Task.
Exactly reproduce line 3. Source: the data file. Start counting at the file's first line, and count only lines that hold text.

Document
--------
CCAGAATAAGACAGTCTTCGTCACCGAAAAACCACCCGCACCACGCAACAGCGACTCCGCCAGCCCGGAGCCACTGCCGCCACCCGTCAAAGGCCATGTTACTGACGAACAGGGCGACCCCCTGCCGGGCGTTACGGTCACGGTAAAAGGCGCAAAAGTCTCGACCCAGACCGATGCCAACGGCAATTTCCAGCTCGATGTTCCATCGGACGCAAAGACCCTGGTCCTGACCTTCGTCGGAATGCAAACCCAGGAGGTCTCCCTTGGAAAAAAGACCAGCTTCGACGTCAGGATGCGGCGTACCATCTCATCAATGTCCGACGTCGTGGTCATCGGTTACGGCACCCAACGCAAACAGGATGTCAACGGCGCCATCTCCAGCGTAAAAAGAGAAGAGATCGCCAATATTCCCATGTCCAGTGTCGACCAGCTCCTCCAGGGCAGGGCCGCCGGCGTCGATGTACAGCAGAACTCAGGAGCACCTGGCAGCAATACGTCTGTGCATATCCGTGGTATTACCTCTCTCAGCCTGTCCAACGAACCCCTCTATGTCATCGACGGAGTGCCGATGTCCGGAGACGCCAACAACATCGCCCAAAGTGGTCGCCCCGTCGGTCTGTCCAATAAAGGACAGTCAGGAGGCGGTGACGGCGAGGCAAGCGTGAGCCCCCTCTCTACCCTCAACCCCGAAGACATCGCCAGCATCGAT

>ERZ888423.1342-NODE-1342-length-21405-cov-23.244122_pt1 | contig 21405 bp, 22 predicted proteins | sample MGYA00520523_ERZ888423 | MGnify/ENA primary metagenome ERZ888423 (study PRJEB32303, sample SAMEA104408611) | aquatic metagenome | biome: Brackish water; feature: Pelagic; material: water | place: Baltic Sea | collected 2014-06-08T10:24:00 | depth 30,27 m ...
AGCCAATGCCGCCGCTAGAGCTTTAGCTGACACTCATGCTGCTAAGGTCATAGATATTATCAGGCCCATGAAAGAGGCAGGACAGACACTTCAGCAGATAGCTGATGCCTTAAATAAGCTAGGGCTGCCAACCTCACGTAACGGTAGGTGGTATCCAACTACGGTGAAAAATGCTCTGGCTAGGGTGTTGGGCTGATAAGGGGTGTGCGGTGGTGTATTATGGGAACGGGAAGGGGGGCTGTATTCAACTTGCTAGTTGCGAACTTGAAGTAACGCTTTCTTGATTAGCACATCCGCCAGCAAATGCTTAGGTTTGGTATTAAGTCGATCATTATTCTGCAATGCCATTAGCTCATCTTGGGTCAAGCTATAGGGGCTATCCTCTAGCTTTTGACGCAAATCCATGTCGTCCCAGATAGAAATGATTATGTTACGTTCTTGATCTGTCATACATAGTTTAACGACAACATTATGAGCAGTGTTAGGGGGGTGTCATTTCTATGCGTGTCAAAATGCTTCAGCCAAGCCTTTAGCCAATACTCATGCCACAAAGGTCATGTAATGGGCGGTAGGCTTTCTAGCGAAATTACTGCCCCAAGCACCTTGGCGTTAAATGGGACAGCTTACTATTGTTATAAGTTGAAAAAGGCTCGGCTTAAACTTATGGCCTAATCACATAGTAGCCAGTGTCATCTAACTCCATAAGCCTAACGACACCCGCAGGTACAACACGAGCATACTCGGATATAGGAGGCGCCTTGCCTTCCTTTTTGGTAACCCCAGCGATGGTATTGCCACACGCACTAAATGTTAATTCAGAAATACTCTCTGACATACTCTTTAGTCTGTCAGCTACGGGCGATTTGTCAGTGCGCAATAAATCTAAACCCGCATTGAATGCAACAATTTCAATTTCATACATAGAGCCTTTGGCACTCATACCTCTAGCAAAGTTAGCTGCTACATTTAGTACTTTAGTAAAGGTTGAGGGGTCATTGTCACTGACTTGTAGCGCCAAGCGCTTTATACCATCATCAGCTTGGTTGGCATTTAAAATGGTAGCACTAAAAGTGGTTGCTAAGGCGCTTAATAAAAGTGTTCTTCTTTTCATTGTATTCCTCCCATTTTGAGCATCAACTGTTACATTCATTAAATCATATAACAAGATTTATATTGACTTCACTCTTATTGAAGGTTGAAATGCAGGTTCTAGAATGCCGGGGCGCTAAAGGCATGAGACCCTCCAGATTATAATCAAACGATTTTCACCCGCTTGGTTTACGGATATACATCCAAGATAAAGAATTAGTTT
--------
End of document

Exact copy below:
AGCCAATGCCGCCGCTAGAGCTTTAGCTGACACTCATGCTGCTAAGGTCATAGATATTATCAGGCCCATGAAAGAGGCAGGACAGACACTTCAGCAGATAGCTGATGCCTTAAATAAGCTAGGGCTGCCAACCTCACGTAACGGTAGGTGGTATCCAACTACGGTGAAAAATGCTCTGGCTAGGGTGTTGGGCTGATAAGGGGTGTGCGGTGGTGTATTATGGGAACGGGAAGGGGGGCTGTATTCAACTTGCTAGTTGCGAACTTGAAGTAACGCTTTCTTGATTAGCACATCCGCCAGCAAATGCTTAGGTTTGGTATTAAGTCGATCATTATTCTGCAATGCCATTAGCTCATCTTGGGTCAAGCTATAGGGGCTATCCTCTAGCTTTTGACGCAAATCCATGTCGTCCCAGATAGAAATGATTATGTTACGTTCTTGATCTGTCATACATAGTTTAACGACAACATTATGAGCAGTGTTAGGGGGGTGTCATTTCTATGCGTGTCAAAATGCTTCAGCCAAGCCTTTAGCCAATACTCATGCCACAAAGGTCATGTAATGGGCGGTAGGCTTTCTAGCGAAATTACTGCCCCAAGCACCTTGGCGTTAAATGGGACAGCTTACTATTGTTATAAGTTGAAAAAGGCTCGGCTTAAACTTATGGCCTAATCACATAGTAGCCAGTGTCATCTAACTCCATAAGCCTAACGACACCCGCAGGTACAACACGAGCATACTCGGATATAGGAGGCGCCTTGCCTTCCTTTTTGGTAACCCCAGCGATGGTATTGCCACACGCACTAAATGTTAATTCAGAAATACTCTCTGACATACTCTTTAGTCTGTCAGCTACGGGCGATTTGTCAGTGCGCAATAAATCTAAACCCGCATTGAATGCAACAATTTCAATTTCATACATAGAGCCTTTGGCACTCATACCTCTAGCAAAGTTAGCTGCTACATTTAGTACTTTAGTAAAGGTTGAGGGGTCATTGTCACTGACTTGTAGCGCCAAGCGCTTTATACCATCATCAGCTTGGTTGGCATTTAAAATGGTAGCACTAAAAGTGGTTGCTAAGGCGCTTAATAAAAGTGTTCTTCTTTTCATTGTATTCCTCCCATTTTGAGCATCAACTGTTACATTCATTAAATCATATAACAAGATTTATATTGACTTCACTCTTATTGAAGGTTGAAATGCAGGTTCTAGAATGCCGGGGCGCTAAAGGCATGAGACCCTCCAGATTATAATCAAACGATTTTCACCCGCTTGGTTTACGGATATACATCCAAGATAAAGAATTAGTTT